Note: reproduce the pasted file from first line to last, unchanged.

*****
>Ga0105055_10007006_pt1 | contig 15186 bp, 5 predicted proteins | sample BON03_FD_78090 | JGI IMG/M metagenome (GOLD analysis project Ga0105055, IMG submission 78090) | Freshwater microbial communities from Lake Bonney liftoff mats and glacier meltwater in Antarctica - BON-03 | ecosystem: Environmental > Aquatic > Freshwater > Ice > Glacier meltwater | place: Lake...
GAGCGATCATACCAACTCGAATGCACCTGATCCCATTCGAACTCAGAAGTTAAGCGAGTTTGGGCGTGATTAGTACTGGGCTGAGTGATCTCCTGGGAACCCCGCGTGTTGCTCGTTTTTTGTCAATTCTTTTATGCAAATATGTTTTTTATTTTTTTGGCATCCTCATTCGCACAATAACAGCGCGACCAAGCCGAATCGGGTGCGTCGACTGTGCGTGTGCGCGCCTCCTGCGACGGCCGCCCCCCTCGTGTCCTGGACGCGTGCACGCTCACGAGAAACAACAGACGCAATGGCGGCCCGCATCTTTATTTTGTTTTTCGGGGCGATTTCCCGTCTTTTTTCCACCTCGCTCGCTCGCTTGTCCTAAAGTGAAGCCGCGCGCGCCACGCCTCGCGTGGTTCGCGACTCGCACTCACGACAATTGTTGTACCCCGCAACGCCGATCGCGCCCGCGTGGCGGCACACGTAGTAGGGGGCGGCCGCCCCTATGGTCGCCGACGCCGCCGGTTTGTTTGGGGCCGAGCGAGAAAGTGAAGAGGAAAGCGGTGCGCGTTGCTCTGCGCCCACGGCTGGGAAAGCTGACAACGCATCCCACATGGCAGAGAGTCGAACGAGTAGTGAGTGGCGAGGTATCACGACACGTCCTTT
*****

>Ga0105055_10007006_pt1 | contig 15186 bp, 5 predicted proteins | sample BON03_FD_78090 | JGI IMG/M metagenome (GOLD analysis project Ga0105055, IMG submission 78090) | Freshwater microbial communities from Lake Bonney liftoff mats and glacier meltwater in Antarctica - BON-03 | ecosystem: Environmental > Aquatic > Freshwater > Ice > Glacier meltwater | place: Lake...
GAGCGATCATACCAACTCGAATGCACCTGATCCCATTCGAACTCAGAAGTTAAGCGAGTTTGGGCGTGATTAGTACTGGGCTGAGTGATCTCCTGGGAACCCCGCGTGTTGCTCGTTTTTTGTCAATTCTTTTATGCAAATATGTTTTTTATTTTTTTGGCATCCTCATTCGCACAATAACAGCGCGACCAAGCCGAATCGGGTGCGTCGACTGTGCGTGTGCGCGCCTCCTGCGACGGCCGCCCCCCTCGTGTCCTGGACGCGTGCACGCTCACGAGAAACAACAGACGCAATGGCGGCCCGCATCTTTATTTTGTTTTTCGGGGCGATTTCCCGTCTTTTTTCCACCTCGCTCGCTCGCTTGTCCTAAAGTGAAGCCGCGCGCGCCACGCCTCGCGTGGTTCGCGACTCGCACTCACGACAATTGTTGTACCCCGCAACGCCGATCGCGCCCGCGTGGCGGCACACGTAGTAGGGGGCGGCCGCCCCTATGGTCGCCGACGCCGCCGGTTTGTTTGGGGCCGAGCGAGAAAGTGAAGAGGAAAGCGGTGCGCGTTGCTCTGCGCCCACGGCTGGGAAAGCTGACAACGCATCCCACATGGCAGAGAGTCGAACGAGTAGTGAGTGGCGAGGTATCACGACACGTCCTTT